Education of Elizabeth

Education of Elizabeth

by Emily W


The plane landed in Lahore early in the morning. When Elizabeth exited and staggered into the terminal along with all of the other weary passengers it was still dark outside. The terminal itself had very few people in it. A couple of airline personnel at the counter and a janitor who was busy vacuuming the floor. Otherwise the airport seemed deserted except for the passengers from Elizabeth’s flight. Most of them were businessmen who immediately made their way out of the terminal and into the central airport. Elizabeth headed that way and after collecting her luggage and passing through customs she arrived to the central hub of the airport.

Waiting for her there were two men, one holding a sign with her name on it. She approached them, “I’m Dr. Reynolds.”

“Hello Dr. Reynolds. I am Yahya, I am to take care of the arrangements for your visit. We have a car waiting outside” Elizabeth regarded Yahya, he was in his late twenties or early thirties. He was pleasant looking with a trimmed beard. After collecting her luggage they exited the airport and got into a white car in the parking lot.

“When will I get to meet with Mr. Khalil?”

Yahya half turned in his seat, “After we check you in at your hotel we can see him at the office.”

The office the young man referred to was the financial wing of the Islamic Renaissance Movement or IRM for short. They were a charity that had been making waves in Pakistan because of the number of schools they had opened to serve the children of poor families. The group was of interest to Elizabeth as she was a professor of Political Science in the United States and much of her work focused on political Islam and she had been watching the IRM for many years and finally had the opportunity to travel to the country in person. After contacting the media department for the IRM she had managed to arrange an interview with the group’s financial officer. Her hope was that through him she could meet the spiritual leader of the group, Maulana Sayeed.

As they drove through Lahore the sun began to steadily emerge and activity picked up along with the traffic. She looked out the window for most of the trip with absolute fascination. The city’s bustling population was busy going about their daily patterns, completely unaware of the American woman watching them as the white car she rode in past by. Most of the women she saw wore the shalwar kameez. However, a substantial number wore niqabs. There had been a significant Islamic revival going on in the country of which the IRM was a part.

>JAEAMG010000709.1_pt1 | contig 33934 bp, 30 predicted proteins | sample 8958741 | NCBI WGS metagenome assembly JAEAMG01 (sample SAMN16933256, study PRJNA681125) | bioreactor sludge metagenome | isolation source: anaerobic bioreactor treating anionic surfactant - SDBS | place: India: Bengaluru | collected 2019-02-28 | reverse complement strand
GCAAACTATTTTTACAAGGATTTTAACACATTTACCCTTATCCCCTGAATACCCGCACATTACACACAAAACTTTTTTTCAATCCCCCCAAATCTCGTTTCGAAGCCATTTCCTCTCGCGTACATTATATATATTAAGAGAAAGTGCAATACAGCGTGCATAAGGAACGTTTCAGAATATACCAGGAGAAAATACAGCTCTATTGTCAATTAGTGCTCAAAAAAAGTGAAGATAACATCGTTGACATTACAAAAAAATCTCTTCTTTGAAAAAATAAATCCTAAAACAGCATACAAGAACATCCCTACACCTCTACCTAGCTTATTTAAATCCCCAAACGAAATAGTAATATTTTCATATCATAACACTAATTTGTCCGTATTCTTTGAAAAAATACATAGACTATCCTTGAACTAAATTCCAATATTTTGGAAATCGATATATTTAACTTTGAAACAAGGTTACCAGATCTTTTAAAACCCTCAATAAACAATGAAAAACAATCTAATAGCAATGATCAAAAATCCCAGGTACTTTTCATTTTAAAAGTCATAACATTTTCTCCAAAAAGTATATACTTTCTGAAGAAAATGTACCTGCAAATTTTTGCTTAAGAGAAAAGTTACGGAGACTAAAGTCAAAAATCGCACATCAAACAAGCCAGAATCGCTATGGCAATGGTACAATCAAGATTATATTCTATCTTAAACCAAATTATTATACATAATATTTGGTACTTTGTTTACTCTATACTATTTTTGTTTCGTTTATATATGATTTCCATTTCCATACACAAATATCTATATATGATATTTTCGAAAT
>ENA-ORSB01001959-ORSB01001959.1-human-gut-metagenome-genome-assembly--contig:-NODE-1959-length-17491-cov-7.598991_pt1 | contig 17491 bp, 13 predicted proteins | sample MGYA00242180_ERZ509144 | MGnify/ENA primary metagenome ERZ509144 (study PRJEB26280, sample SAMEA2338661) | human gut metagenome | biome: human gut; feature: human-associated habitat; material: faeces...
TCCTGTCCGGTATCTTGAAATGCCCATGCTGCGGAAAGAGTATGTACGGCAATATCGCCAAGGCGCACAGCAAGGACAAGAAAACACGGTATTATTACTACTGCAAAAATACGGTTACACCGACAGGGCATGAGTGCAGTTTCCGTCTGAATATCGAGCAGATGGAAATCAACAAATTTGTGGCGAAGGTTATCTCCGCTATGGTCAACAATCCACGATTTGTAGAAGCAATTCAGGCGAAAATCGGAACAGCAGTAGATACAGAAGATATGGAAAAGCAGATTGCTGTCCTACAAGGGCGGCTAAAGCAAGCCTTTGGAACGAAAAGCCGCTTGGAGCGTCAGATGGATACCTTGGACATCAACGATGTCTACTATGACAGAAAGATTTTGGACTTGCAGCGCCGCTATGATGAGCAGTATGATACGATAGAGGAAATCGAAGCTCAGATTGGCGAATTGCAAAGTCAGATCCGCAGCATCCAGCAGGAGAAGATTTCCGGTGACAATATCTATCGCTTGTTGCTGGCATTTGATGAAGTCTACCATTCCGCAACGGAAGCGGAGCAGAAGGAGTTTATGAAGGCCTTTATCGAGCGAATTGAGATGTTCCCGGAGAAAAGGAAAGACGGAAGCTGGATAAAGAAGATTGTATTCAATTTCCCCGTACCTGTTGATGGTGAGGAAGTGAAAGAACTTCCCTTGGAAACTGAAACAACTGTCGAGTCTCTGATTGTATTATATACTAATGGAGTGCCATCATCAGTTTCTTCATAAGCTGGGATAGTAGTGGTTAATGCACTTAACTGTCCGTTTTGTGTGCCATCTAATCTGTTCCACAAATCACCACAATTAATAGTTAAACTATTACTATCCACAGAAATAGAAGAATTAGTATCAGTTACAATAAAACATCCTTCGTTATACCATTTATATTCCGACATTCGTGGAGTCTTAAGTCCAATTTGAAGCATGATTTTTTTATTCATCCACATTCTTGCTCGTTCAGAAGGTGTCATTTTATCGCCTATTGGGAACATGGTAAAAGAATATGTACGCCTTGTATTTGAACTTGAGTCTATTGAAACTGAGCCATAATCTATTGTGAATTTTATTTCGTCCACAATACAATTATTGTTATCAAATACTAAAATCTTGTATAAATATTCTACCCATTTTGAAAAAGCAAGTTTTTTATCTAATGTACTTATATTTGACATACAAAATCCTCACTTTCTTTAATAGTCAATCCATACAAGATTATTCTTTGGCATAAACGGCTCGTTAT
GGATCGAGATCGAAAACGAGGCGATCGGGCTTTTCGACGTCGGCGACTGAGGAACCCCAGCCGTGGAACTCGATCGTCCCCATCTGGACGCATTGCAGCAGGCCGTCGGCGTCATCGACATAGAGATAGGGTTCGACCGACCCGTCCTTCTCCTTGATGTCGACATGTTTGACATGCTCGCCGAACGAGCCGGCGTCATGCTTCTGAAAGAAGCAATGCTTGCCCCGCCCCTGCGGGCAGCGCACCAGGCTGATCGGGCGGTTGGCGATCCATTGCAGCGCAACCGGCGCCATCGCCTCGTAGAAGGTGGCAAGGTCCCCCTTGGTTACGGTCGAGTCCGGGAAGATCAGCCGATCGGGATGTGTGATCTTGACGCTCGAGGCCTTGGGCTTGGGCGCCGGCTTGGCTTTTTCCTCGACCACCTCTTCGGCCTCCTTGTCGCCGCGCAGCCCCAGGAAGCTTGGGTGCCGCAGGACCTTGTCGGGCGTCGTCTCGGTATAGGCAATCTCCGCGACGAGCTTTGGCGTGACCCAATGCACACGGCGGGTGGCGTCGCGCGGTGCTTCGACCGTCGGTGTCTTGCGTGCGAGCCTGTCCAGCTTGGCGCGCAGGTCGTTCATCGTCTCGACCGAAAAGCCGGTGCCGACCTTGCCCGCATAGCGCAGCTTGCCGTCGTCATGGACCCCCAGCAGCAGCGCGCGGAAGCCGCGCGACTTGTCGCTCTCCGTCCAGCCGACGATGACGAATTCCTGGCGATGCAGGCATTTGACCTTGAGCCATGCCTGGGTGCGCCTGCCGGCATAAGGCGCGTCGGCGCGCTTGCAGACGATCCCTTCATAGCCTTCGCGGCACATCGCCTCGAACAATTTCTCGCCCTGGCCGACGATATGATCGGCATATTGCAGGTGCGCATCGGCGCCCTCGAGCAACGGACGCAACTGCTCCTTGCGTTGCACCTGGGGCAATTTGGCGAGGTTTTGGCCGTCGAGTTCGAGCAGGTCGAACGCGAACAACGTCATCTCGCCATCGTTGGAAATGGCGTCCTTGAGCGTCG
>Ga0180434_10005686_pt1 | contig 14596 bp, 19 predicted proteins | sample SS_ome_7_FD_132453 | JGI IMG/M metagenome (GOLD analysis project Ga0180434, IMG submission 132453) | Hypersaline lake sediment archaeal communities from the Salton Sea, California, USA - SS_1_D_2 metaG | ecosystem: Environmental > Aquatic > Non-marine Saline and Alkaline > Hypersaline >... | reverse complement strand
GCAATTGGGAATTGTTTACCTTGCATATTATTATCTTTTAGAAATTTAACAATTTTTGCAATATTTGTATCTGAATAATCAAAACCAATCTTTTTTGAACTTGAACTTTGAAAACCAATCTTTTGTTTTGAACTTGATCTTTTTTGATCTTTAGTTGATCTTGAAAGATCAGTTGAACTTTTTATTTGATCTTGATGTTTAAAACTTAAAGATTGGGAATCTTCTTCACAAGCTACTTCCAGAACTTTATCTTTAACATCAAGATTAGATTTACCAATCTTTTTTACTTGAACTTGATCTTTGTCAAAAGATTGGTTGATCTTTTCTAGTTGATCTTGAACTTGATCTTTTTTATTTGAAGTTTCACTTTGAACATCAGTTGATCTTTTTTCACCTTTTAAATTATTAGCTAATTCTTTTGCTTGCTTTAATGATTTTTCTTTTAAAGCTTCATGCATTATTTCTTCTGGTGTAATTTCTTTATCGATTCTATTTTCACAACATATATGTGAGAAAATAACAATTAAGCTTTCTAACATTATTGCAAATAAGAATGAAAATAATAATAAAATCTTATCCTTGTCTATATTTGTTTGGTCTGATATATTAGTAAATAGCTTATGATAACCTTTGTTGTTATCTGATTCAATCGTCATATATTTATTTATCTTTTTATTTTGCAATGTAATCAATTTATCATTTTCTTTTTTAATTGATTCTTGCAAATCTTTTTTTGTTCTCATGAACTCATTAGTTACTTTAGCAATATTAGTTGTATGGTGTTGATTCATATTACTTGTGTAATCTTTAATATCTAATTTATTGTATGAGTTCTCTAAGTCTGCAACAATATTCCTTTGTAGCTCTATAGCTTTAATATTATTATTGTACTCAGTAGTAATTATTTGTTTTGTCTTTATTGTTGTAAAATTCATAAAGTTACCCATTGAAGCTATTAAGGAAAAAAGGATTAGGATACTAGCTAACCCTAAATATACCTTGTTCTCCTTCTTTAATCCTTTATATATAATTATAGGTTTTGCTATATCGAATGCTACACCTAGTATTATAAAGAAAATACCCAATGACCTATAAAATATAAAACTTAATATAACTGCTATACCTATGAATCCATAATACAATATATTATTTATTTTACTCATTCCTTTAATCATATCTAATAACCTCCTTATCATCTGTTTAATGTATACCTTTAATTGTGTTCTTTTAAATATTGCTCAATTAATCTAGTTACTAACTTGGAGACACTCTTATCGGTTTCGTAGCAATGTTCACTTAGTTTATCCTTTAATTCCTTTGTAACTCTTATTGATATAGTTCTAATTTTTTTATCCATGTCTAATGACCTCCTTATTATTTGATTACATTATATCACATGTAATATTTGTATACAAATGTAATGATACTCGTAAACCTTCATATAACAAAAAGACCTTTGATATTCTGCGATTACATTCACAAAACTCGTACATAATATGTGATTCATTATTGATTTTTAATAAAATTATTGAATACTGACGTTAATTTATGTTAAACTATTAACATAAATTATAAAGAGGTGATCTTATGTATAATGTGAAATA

After checking into the hotel she was taken to a large two story building. There she met a middle aged man with a neatly trimmed beard. After introductions were made Elizabeth began asking the man questions about the organization. He was able to provide her with an impressive set of statistics about their network of schools. She had to write quickly to keep track of all of the figures: number of students, charitable contributions, etc.

When they got to the topic of the schools’ philosophy the man was less certain. When Elizabeth asked him if the schools are Islamic in nature he nodded slightly then seemed uncertain. Eventually he said that the curriculum for the schools was designed by Maulana Sayeed and that he was better equipped to discuss such things. When Elizabeth asked if it would be possible to meet with Sayeed the man hesitated.

“Well, he lives in the compound of the main school in the countryside. I will have to contact the school and see if that is permissible. It may take a day or two. Would that be all right?”

“Yes, of course.”


Elizabeth had to wait a couple of days at the hotel. Finally one night she received a call that Maulana Sayeed had conditionally consented to a meeting. First, two representatives would come to the city to meet her. Khalil explained that Sayeed was cautious about strangers and that he didn’t expect the meeting to be a problem.

When she met the two representatives at Khalil’s office she discovered them to be the stereotypical image of a Central Asian Muslim. They had long beards and wore traditional clothing. Despite their stern appearance they were fairly polite. On Khalil’s advice Elizabeth had purchased a grey shalwar kameez so that her appearance would be more modest for the representatives. Their questions were asked in an even, calm tone.

“Are you Muslim?”

“Where are you from?”

“What sort of project is this?”